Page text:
DENVILLE,  NJ - A winter storm dropped over four inches of snow on Saturday, March 2, as residents prepare for another storm on Sunday, March 3. The storm that is coming Sunday into Monday is going to be stronger than the one that came through Saturday.

The wintery weather is a frank reminder that winter is not over. According the the National Weather Service, residents can expect rain and snow likely after 1 p.m. on Sunday, then snow. Low around 30. Light and variable wind at five to eight miles per hour in the evening. Chance of precipitation is 100 percent. New snow accumulation of four to eight inches possible.

To help make snow removal safer, the American Heart Association has compiled a list of practical tips. 

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  • Give yourself a break. Take frequent rest breaks during shoveling so you don’t over stress your heart. Pay attention to how your body feels during those breaks. 
  • Don’t eat a heavy meal prior or soon after shoveling. Eating a large meal can put an extra load on your heart.   
  • Use a small shovel or consider a snow thrower. The act of lifting heavy snow can raise blood pressure acutely during the lift. It is safer to lift smaller amounts more times, than to lug a few huge shovelfuls of snow. When possible, simply push the snow.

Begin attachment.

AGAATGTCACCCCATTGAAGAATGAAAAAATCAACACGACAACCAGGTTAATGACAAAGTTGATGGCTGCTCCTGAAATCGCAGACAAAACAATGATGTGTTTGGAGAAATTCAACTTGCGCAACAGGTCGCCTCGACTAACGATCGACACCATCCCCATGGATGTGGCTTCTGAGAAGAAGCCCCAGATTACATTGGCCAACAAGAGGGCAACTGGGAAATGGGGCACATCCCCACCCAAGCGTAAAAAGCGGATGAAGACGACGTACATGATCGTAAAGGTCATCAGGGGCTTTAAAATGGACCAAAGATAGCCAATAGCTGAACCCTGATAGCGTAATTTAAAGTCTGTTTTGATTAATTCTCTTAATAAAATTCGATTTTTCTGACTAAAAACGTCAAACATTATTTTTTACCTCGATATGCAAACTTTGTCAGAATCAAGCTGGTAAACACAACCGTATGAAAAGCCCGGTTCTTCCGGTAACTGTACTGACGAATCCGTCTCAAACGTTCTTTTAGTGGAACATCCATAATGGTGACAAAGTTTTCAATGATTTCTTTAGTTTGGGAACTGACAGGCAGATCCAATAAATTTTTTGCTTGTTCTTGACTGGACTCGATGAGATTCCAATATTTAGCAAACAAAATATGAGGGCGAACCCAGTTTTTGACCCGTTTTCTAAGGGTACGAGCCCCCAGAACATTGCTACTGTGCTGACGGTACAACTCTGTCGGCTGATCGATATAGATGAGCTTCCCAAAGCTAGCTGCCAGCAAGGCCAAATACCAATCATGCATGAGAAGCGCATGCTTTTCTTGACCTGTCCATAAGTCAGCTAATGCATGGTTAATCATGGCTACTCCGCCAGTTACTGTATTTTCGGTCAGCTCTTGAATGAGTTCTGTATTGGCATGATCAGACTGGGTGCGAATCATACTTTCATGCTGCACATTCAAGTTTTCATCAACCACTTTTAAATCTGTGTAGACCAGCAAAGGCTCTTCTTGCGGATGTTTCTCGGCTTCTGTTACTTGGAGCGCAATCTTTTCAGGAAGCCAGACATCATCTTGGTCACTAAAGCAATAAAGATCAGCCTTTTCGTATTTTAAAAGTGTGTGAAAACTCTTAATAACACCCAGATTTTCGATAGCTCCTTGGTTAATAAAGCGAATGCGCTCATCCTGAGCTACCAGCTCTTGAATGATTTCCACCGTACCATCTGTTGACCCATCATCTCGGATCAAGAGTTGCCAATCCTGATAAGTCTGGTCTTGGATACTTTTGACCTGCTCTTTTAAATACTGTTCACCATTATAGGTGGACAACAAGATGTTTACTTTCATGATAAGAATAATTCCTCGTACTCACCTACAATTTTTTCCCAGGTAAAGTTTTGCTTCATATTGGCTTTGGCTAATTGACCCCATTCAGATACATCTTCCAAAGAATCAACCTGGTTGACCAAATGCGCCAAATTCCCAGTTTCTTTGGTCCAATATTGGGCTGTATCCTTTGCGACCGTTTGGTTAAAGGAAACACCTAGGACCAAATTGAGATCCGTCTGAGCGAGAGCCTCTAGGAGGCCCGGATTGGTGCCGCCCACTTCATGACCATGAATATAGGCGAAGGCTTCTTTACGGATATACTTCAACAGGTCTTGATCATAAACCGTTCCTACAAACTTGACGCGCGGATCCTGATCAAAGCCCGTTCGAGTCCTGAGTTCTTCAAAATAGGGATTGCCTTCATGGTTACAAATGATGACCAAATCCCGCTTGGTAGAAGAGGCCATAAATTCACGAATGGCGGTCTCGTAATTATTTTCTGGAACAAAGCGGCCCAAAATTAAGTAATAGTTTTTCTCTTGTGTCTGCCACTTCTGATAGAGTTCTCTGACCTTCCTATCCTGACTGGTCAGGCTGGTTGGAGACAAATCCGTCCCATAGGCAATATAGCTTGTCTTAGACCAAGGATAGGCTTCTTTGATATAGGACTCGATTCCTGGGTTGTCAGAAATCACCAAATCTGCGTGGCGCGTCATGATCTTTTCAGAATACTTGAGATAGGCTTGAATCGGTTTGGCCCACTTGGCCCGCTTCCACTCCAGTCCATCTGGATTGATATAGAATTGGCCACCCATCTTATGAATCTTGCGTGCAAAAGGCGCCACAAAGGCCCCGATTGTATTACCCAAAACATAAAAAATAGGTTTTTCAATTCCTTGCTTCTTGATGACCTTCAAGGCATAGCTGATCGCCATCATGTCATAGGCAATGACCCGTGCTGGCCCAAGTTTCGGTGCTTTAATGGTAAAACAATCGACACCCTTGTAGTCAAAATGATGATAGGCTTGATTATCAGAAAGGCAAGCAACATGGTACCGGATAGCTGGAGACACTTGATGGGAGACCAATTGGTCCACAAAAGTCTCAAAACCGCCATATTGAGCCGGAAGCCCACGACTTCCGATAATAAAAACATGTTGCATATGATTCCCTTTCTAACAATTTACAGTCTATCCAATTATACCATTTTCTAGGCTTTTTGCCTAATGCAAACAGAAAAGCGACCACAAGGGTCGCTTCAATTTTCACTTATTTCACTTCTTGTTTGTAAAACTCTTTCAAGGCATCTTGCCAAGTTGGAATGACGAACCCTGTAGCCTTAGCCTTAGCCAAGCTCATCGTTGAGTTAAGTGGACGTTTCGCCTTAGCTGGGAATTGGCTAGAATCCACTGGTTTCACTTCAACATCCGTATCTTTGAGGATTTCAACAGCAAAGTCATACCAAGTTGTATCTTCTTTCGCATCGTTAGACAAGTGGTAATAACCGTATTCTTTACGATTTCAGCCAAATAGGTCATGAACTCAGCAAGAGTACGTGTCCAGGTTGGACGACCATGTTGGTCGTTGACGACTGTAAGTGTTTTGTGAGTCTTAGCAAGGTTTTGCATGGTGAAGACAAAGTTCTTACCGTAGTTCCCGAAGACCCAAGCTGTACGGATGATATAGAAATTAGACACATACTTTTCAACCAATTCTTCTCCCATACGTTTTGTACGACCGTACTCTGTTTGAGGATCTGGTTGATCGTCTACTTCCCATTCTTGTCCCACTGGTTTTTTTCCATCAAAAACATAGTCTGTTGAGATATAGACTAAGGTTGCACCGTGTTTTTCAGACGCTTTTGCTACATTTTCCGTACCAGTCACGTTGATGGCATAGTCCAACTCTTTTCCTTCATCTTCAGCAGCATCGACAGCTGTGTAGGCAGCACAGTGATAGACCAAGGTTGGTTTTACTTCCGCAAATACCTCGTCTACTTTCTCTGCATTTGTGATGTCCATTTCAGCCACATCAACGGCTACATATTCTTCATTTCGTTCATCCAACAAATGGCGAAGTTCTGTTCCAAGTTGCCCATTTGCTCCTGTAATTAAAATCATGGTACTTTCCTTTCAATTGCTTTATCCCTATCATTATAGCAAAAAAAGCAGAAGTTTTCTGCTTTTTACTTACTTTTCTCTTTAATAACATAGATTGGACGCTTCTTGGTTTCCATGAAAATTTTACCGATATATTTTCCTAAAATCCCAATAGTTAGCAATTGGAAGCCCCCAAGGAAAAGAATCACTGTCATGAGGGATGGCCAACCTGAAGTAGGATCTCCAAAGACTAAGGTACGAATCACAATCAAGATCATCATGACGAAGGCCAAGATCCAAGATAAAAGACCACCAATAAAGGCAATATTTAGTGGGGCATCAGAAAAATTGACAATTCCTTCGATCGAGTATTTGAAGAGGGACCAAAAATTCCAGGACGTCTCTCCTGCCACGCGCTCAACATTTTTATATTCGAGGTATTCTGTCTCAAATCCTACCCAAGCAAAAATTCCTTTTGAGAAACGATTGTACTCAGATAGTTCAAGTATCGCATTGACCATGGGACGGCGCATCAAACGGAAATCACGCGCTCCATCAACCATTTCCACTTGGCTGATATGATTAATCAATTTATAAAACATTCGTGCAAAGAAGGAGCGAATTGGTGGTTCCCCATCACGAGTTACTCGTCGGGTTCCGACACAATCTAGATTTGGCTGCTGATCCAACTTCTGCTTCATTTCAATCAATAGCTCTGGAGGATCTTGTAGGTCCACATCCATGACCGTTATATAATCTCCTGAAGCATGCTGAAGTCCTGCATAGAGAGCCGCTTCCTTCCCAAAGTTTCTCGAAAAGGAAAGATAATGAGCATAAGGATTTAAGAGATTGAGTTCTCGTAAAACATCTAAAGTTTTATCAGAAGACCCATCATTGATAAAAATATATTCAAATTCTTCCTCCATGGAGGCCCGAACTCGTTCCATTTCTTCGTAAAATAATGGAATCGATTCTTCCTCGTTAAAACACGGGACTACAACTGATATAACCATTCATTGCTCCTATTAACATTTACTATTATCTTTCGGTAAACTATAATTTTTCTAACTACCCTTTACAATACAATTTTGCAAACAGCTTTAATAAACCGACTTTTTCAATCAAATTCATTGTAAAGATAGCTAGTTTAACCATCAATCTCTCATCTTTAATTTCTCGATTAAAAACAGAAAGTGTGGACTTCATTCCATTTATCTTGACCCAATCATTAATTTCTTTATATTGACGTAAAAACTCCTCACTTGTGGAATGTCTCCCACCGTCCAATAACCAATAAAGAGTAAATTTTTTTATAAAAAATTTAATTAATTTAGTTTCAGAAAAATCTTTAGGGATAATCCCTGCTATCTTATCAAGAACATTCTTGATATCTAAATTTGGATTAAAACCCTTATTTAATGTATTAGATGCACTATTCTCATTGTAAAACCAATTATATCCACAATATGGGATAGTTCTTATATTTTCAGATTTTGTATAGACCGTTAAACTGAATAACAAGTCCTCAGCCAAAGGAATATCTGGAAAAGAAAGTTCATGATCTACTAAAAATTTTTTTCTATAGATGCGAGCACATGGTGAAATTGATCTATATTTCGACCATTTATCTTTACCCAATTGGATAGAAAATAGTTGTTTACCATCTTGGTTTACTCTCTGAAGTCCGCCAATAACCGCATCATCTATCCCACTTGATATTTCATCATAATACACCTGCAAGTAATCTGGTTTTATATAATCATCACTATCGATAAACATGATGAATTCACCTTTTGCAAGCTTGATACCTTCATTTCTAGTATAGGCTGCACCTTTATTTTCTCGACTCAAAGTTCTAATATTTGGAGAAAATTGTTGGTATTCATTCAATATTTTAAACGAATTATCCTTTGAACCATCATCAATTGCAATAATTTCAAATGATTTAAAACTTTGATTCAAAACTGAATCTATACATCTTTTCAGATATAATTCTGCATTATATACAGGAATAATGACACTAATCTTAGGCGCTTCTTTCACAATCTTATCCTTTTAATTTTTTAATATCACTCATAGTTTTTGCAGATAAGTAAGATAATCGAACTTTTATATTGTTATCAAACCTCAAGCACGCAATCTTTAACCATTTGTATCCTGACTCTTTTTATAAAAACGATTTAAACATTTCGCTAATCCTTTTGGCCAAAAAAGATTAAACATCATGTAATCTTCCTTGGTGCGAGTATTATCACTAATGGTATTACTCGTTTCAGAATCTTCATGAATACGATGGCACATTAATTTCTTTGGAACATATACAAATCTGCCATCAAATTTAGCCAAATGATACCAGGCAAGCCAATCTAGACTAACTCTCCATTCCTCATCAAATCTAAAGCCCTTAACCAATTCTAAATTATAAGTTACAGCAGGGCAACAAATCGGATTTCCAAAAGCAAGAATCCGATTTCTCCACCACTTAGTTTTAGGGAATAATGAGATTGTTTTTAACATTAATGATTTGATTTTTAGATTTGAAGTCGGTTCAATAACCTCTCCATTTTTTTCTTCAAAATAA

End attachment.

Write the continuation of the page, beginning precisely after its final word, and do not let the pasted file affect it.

• Learn the heart attack warning signs and listen to your body, but remember this: Even if you’re not sure it’s a heart attack, have it checked out (tell a doctor about your symptoms). Minutes matter! Fast action can save lives — maybe your own. Don’t wait more than five minutes to call 9-1-1.
  • Don’t drink alcoholic beverages before or immediately after shoveling. Alcohol may increase a person’s sensation of warmth and may cause them to underestimate the extra strain their body is under in the cold. 
  • Consult a doctor. If you have a medical condition, don’t exercise on a regular basis or are middle-aged or older, meet with your doctor prior to the first anticipated snowfall.
  • Be aware of the dangers of hypothermia. Heart failure causes most deaths in hypothermia. To prevent hypothermia, dress in layers of warm clothing, which traps air between layers forming a protective insulation. Wear a hat because much of your body’s heat can be lost through your head. 

 

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